Infrequent transmission of monovalent human rotavirus vaccine virus to household contacts of vaccinated infants in Malawi

Aisleen Bennett, Louisa Pollock, Khuzwayo C. Jere, Virginia E. Pitzer, Benjamin Lopman, Umesh Parashar, Dean Everett, Robert S. Heyderman, Naor Bar-Zeev, Nigel A. Cunliffe, Miren Iturriza-Gomara

Research output: Contribution to journalArticlepeer-review

Abstract

Horizontal transmission of rotavirus vaccine virus may contribute to indirect effects of rotavirus vaccine, but data are lacking from low-income countries. Serial stool samples were obtained from Malawian infants who received 2 doses of monovalent human rotavirus vaccine (RV1) (days 4, 6, 8, and 10 after vaccination) and from their household contacts (8-10 days after vaccine). RV1 vaccine virus in stool was detected using semi-quantitative real-time reverse-transcription polymerase chain reaction. RV1 fecal shedding was detected in 41 of 60 vaccinated infants (68%) and in 2 of 147 household contacts (1.4%). Horizontal transmission of vaccine virus within households is unlikely to make a major contribution to RV1 indirect effects in Malawi.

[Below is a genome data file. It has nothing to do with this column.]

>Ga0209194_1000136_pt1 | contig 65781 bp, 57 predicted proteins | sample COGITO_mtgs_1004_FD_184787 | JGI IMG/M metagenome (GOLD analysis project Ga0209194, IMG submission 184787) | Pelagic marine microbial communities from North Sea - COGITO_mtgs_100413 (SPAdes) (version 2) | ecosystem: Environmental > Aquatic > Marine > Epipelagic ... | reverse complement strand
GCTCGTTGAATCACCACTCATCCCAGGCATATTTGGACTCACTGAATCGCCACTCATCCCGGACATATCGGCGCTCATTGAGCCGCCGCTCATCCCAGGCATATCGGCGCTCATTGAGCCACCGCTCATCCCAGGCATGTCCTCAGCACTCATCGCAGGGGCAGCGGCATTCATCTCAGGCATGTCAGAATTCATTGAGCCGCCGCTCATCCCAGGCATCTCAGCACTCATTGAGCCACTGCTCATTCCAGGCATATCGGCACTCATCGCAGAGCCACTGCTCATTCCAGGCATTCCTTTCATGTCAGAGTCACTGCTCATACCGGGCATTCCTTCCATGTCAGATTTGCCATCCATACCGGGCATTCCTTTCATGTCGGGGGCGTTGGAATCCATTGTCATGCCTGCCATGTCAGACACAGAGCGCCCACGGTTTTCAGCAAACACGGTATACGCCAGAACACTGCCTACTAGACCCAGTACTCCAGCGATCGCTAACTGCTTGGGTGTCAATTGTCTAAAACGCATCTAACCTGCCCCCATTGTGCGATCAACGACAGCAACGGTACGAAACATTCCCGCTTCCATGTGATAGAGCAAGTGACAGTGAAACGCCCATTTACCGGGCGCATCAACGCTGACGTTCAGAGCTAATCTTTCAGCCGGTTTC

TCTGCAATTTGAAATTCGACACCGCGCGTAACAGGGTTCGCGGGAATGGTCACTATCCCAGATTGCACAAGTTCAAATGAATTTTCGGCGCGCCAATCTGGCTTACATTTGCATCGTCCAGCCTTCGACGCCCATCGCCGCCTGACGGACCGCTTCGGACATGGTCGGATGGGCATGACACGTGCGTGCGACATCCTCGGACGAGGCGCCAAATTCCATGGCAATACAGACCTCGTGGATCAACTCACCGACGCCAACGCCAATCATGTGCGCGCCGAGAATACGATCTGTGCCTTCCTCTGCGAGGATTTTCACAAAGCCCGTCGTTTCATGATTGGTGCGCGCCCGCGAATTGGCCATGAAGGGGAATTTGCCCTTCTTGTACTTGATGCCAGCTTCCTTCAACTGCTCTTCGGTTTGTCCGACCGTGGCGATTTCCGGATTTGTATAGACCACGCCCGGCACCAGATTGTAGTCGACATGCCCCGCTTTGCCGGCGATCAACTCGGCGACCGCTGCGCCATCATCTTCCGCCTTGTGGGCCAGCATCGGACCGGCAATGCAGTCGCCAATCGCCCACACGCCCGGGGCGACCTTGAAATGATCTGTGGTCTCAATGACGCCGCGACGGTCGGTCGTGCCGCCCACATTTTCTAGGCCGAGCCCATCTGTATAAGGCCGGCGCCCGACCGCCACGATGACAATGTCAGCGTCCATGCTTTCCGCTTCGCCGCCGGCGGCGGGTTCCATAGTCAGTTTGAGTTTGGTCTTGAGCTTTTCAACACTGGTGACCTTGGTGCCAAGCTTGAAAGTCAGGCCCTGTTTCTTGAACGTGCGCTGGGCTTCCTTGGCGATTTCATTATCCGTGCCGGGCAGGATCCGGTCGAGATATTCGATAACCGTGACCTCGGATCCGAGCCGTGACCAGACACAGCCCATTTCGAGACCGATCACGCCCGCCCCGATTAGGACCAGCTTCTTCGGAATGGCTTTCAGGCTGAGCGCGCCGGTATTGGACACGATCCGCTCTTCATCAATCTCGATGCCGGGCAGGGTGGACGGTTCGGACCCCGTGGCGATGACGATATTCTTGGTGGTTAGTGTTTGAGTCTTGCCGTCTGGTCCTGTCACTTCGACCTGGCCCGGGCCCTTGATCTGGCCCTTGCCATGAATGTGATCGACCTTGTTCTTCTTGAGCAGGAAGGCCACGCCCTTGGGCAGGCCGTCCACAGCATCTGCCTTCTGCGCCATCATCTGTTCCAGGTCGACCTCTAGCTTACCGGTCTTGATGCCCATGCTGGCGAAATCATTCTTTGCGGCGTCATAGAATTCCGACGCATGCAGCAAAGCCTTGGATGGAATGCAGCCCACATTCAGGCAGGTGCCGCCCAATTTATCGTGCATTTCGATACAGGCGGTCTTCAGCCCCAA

Original languageEnglish (US)
Pages (from-to)1730-1734
Number of pages5
JournalJournal of Infectious Diseases
Volume219
Issue number11
DOIs
StatePublished - Jun 1 2019

Keywords

  • Indirect effects
  • Malawi
  • Rotavirus
  • Transmission
  • Vaccine

ASJC Scopus subject areas

  • Immunology and Allergy
  • Infectious Diseases

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